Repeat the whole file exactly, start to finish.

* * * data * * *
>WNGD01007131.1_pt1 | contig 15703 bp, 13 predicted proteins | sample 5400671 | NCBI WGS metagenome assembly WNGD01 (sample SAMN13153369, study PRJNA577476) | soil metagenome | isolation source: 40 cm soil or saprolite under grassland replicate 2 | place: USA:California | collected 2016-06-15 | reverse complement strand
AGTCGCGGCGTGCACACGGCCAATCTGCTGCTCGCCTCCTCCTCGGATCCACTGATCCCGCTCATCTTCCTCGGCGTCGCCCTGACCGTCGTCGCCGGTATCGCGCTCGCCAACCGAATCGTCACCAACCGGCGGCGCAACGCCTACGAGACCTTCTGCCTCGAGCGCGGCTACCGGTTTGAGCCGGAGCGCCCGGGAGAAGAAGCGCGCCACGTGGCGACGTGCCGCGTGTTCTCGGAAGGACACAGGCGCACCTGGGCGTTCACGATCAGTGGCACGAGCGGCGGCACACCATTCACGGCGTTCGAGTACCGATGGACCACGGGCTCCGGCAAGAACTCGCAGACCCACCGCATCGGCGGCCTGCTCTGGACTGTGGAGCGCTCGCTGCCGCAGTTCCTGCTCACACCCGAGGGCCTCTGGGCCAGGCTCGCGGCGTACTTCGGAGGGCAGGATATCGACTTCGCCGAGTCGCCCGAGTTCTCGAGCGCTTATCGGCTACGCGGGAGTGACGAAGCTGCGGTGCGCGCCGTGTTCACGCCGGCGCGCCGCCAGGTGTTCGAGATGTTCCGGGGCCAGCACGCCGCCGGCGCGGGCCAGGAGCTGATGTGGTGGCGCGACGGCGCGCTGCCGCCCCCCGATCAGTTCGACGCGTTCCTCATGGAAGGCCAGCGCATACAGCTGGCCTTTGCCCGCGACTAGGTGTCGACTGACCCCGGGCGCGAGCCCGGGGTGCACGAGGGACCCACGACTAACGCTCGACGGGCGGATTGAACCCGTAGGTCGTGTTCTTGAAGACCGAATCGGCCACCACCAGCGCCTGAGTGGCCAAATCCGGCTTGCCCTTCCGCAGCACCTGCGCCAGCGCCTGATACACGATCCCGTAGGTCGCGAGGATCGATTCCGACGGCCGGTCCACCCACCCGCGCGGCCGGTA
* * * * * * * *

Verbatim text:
>WNGD01007131.1_pt1 | contig 15703 bp, 13 predicted proteins | sample 5400671 | NCBI WGS metagenome assembly WNGD01 (sample SAMN13153369, study PRJNA577476) | soil metagenome | isolation source: 40 cm soil or saprolite under grassland replicate 2 | place: USA:California | collected 2016-06-15 | reverse complement strand
AGTCGCGGCGTGCACACGGCCAATCTGCTGCTCGCCTCCTCCTCGGATCCACTGATCCCGCTCATCTTCCTCGGCGTCGCCCTGACCGTCGTCGCCGGTATCGCGCTCGCCAACCGAATCGTCACCAACCGGCGGCGCAACGCCTACGAGACCTTCTGCCTCGAGCGCGGCTACCGGTTTGAGCCGGAGCGCCCGGGAGAAGAAGCGCGCCACGTGGCGACGTGCCGCGTGTTCTCGGAAGGACACAGGCGCACCTGGGCGTTCACGATCAGTGGCACGAGCGGCGGCACACCATTCACGGCGTTCGAGTACCGATGGACCACGGGCTCCGGCAAGAACTCGCAGACCCACCGCATCGGCGGCCTGCTCTGGACTGTGGAGCGCTCGCTGCCGCAGTTCCTGCTCACACCCGAGGGCCTCTGGGCCAGGCTCGCGGCGTACTTCGGAGGGCAGGATATCGACTTCGCCGAGTCGCCCGAGTTCTCGAGCGCTTATCGGCTACGCGGGAGTGACGAAGCTGCGGTGCGCGCCGTGTTCACGCCGGCGCGCCGCCAGGTGTTCGAGATGTTCCGGGGCCAGCACGCCGCCGGCGCGGGCCAGGAGCTGATGTGGTGGCGCGACGGCGCGCTGCCGCCCCCCGATCAGTTCGACGCGTTCCTCATGGAAGGCCAGCGCATACAGCTGGCCTTTGCCCGCGACTAGGTGTCGACTGACCCCGGGCGCGAGCCCGGGGTGCACGAGGGACCCACGACTAACGCTCGACGGGCGGATTGAACCCGTAGGTCGTGTTCTTGAAGACCGAATCGGCCACCACCAGCGCCTGAGTGGCCAAATCCGGCTTGCCCTTCCGCAGCACCTGCGCCAGCGCCTGATACACGATCCCGTAGGTCGCGAGGATCGATTCCGACGGCCGGTCCACCCACCCGCGCGGCCGGTA